Without Patient Stories, We Walk into a Firefight with a Calculator

Storytelling is powerful. Storytelling is compelling. In this age of social media, stories have evolved from words and pages to photos, memes and videos. Unfortunately, “anti-vaccination activists have weaponized stories and weaponized misinformation” and have used their stories to undermine the broader adoption of the HPV vaccine around the world.

Dr. Noel Brewer, chair of the National HPV Vaccination Roundtable, shares why patient stories are essential to combating the anti-vaccination movement.

“Antivaccine activists rely on story telling. We scientists come back with statistics and numbers. While our statistics and facts may be true, they have little power in this arena. We walk into this firefight with a calculator.”

“In the real world, statistics and data don’t hold power, except on pages of a medical journal. What matters is people and their lived experience. Having powerful stories cuts through to what matters.”

Cervivor stories can help fight against the anti-vaccination narrative.

The power of the story in the hands of Cervivor can be used to grow cervical cancer awareness and expand HPV vaccination.

“Vaccine hesitancy is one of the global threats of public health. Legislators and policymakers increasingly seem to think vaccination is waning. That isn’t true. It’s just that the few anti-vaccine people are so loud. They have an outsized voice that is dangerous to the public’s health and well-being.” Their voice can cause people to hesitate, rather than to move forward with HPV vaccinations for their daughters and sons.

In the U.S., HPV vaccination is in fact drifting upward – around 66% of teens have had at least a dose, if not the full course, Dr. Brewer reports. “This is a big accomplishment. But our goal at the National HPV Vaccination Roundtable is to reach 80% having all the recommended doses. This vaccine will save tens of thousands of lives. It’s remarkable that people say ‘no’ to a cancer vaccine. The antivaccine movement and the stories and falsehoods they share play a role in that.”

We have to make our stories as loud and compelling as the stories of the anti-vaccine activists.

Dr. Brewer’s Advice to Cervivors: Have an Elevator Speech

“One thing I would encourage survivors to do: have the elevator speech of your story. There will be many many opportunities to tell your one minute version. It is not so often you have 20 minutes, or even five minutes. But when you introduce yourself, when you meet someone, when the opportunity arises, have your one minute story. Have a few different one minute versions of the different parts of your story. Talking about your lived experience is powerful, and you can have huge impact even in a short time frame.”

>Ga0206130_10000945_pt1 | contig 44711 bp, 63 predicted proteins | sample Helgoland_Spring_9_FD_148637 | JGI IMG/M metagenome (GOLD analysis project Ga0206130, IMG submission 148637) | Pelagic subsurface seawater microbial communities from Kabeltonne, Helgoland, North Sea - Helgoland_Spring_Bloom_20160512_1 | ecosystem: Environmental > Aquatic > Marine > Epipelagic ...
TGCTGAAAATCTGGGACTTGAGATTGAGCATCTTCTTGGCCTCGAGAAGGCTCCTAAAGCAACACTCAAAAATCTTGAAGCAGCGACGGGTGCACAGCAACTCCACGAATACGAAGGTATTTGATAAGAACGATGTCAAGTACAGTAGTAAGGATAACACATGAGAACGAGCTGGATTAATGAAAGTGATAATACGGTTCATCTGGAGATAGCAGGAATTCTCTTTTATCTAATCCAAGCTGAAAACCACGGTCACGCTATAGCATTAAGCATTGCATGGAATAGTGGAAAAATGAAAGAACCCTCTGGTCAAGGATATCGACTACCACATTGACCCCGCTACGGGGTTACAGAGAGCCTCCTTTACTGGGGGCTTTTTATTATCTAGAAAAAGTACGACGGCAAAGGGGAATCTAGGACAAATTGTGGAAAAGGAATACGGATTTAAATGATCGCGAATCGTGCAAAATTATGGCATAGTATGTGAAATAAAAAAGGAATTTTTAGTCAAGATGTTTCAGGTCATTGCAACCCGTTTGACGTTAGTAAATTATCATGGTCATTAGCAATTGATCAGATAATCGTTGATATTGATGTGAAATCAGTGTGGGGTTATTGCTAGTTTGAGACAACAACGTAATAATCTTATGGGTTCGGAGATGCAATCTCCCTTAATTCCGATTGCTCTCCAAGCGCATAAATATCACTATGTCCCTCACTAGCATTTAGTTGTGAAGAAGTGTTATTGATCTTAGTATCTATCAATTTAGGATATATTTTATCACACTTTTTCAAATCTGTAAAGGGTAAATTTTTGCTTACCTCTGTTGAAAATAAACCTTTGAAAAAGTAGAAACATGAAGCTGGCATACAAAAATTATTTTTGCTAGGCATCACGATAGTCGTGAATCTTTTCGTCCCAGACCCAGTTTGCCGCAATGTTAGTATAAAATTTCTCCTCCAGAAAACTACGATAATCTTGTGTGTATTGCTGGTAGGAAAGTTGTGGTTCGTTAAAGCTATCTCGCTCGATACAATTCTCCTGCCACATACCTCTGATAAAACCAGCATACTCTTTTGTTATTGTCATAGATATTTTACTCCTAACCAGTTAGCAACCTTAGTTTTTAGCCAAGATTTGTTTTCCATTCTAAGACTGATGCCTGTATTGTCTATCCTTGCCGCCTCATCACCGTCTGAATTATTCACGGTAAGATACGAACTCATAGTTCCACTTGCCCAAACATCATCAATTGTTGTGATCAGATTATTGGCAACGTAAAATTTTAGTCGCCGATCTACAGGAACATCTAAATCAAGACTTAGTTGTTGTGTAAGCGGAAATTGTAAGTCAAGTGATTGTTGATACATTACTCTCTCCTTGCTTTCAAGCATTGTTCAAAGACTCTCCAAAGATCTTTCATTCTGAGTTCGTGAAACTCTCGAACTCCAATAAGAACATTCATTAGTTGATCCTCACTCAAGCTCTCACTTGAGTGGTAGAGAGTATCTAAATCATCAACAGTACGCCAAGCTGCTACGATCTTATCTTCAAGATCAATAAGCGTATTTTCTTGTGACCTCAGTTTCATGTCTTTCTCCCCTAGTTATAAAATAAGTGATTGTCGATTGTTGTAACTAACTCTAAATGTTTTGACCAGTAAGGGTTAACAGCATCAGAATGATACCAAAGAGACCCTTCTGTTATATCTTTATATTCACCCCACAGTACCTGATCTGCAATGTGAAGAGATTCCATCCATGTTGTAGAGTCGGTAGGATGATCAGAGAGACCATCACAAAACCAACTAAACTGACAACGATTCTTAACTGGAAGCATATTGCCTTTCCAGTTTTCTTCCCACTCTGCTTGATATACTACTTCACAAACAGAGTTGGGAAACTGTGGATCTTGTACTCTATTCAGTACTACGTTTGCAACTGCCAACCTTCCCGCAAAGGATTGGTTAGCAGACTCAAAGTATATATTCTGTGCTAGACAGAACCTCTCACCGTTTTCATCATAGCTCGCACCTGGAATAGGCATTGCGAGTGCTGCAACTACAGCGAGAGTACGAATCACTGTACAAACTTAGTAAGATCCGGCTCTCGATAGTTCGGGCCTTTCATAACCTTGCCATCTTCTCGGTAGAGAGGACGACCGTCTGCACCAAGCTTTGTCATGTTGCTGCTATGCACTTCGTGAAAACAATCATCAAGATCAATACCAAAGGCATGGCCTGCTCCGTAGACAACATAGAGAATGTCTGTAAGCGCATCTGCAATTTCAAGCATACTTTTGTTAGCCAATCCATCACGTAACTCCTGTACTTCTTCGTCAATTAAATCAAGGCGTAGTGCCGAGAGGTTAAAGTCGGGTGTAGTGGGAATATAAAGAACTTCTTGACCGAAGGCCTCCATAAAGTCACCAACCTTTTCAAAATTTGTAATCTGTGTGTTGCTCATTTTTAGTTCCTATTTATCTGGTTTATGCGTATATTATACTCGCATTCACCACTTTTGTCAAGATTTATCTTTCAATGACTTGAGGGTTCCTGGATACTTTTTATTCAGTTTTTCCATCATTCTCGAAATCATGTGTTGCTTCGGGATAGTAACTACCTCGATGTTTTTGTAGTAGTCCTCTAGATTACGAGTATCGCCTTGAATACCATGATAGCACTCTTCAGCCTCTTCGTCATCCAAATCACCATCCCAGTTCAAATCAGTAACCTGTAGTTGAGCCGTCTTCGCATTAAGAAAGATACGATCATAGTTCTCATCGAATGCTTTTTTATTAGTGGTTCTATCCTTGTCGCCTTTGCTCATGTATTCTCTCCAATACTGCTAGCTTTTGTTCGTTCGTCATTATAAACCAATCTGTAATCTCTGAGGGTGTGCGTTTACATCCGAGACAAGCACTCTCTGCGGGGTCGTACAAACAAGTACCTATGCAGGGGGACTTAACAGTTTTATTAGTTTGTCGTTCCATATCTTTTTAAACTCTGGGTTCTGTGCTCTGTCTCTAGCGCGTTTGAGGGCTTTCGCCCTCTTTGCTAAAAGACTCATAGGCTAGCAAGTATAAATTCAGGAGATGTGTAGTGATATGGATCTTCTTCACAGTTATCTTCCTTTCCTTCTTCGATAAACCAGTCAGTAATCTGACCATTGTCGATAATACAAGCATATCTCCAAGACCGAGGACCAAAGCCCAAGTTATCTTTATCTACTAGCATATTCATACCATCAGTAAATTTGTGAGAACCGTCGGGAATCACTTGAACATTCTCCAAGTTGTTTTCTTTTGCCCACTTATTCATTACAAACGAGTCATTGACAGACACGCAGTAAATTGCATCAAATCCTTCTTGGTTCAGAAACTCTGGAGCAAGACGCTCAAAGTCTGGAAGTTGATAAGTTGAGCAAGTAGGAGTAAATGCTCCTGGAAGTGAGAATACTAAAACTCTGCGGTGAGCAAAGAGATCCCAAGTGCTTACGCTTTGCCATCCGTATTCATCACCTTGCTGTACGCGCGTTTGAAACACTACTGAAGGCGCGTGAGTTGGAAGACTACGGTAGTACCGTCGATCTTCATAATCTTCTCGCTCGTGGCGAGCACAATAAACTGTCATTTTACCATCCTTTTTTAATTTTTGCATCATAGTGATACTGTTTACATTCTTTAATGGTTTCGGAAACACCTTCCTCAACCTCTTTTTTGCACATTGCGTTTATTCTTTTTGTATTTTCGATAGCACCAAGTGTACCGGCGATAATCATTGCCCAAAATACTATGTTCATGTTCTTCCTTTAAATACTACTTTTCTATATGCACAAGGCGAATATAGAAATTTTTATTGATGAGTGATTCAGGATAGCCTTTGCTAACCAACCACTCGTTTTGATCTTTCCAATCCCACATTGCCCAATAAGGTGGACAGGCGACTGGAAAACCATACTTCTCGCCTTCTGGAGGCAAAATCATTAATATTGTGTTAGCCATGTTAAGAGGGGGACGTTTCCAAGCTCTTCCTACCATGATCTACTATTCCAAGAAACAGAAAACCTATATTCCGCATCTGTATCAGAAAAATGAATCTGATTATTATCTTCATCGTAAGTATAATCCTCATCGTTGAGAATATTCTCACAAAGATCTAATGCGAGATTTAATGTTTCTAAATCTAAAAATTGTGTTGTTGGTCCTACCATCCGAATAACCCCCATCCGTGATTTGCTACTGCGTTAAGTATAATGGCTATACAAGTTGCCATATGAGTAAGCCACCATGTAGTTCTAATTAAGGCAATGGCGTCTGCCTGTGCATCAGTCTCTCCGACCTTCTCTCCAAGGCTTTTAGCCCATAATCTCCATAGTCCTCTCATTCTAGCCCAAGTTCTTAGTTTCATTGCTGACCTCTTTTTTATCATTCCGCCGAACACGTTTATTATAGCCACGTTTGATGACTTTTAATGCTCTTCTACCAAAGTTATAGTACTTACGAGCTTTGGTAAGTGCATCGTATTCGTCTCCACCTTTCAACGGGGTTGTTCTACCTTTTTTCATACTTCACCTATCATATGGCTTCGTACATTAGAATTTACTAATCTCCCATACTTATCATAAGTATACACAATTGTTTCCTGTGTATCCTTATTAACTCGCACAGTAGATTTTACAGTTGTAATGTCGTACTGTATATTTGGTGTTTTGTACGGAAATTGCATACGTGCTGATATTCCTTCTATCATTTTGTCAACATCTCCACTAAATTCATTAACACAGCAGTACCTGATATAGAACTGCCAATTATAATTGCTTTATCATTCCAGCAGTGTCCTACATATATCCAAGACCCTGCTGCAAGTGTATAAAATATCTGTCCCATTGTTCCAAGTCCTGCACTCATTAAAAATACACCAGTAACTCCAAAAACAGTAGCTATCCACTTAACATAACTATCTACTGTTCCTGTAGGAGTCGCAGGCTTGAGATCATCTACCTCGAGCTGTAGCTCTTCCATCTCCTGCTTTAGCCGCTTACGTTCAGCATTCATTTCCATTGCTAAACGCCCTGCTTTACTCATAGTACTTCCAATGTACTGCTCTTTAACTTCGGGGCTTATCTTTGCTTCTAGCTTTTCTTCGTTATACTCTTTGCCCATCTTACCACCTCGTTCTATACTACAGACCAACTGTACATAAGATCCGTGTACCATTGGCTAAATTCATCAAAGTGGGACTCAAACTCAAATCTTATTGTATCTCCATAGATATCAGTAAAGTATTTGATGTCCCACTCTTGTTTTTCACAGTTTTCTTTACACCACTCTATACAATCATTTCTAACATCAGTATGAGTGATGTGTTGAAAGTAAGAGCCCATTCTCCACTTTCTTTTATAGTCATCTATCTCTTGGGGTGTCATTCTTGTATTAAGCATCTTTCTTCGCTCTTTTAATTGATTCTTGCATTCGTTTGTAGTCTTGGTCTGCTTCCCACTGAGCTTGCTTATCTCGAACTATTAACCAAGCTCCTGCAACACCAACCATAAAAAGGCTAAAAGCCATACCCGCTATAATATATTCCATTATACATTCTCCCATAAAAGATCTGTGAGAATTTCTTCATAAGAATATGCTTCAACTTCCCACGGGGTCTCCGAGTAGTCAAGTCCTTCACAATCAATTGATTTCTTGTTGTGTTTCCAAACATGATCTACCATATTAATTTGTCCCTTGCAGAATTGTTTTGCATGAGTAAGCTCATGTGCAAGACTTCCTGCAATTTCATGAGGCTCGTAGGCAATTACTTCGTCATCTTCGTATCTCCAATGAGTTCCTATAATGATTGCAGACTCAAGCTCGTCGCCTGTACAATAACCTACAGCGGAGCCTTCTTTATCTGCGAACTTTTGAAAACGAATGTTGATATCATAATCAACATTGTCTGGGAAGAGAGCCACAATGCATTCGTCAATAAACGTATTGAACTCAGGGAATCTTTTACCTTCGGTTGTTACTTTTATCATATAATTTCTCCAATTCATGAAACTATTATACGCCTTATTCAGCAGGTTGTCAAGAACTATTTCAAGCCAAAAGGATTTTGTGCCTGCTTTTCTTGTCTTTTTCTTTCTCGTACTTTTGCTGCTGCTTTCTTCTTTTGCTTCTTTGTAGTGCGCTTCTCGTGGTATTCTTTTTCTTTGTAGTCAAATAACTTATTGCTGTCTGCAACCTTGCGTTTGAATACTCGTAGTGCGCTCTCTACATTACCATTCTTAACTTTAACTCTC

In fact, Dr. Brewer many times shares some of the one minute Cervivor Story videos on the CervivorTV Youtube channel. He and his colleagues have shown Lisa Moore’s video hundreds of times, at meetings all around the world, to focus audiences on “what really matters” when they are discussing the HPV vaccine. Lisa lost her life to cervical cancer in 2017, but her story has lived on in a hugely impactful way. All of our stories can have this impact too.

Do you have your elevator speech?

What will you share?

Tap in to Cervivor’s videos, resources and trainings to shape your story, enhance your advocacy and use your voice to end cervical cancer.

A professor of Health Behavior at the University of North Carolina Gillings School of Global Public, Dr. Noel Brewer studies health behaviors. He examines ways to increase HPV vaccine uptake, and his research led to the development of “The Announcement Approach” to train providers to communicate more effectively about HPV vaccination and other vaccines for adolescents. Dr. Brewer chairs the National HPV Vaccination Roundtable, which brings a wide cross-section of stakeholders together to raise HPV vaccination rates and prevent HPV-related cancers.

Get Ready for Cervical Cancer Awareness Month in January

January is Cervical Cancer Awareness Month (#CCAM). While we at Cervivor are educating and advocating 365 days a year, January presents us a unique opportunity to plug into the visibility of the month. Or frankly, to be proactive in giving the month visibility and ensuring that activities are happening in our communities! What are things you can do? Here are a few suggestions to kick off your planning for January:

  1. Host a cervical cancer survivor meet-up in your local area or speak with your local OB/GYN or cancer clinic about hosting a gynecologic cancer/cervical cancer support group.
  • Encourage New Year’s resolutions to keep up with annual women’s health exams, Pap testing and HPV testing. Encourage mom of teens and tweens to get their children the HPV vaccine. 
  • Schedule speaking opportunities by checking online for upcoming health fairs at local community centers or places of worship. Contact local women’s groups. Arrange to have a table to share information about cervical cancer prevention. 
  • Plan a fundraiser, awareness walk or “PAP Rally.” Start a treadmill challenge or steps counting challenge in January to encourage women to think about their health in 2020. 
  • Plan a Wear Teal & White Tuesday among your office or community to promote cervical cancer awareness and prevention. 
  • Spread the word on social media via your Facebook, Twitter, Instagram or your blog. Re-tweet, like and share others’ posts throughout the month to amplify their messages too. Our friends at the American Sexual Health Association have some posters and pre-written social media posts that are easy to share. Coming soon: our own customized Cervivor #CCAM social media toolkit.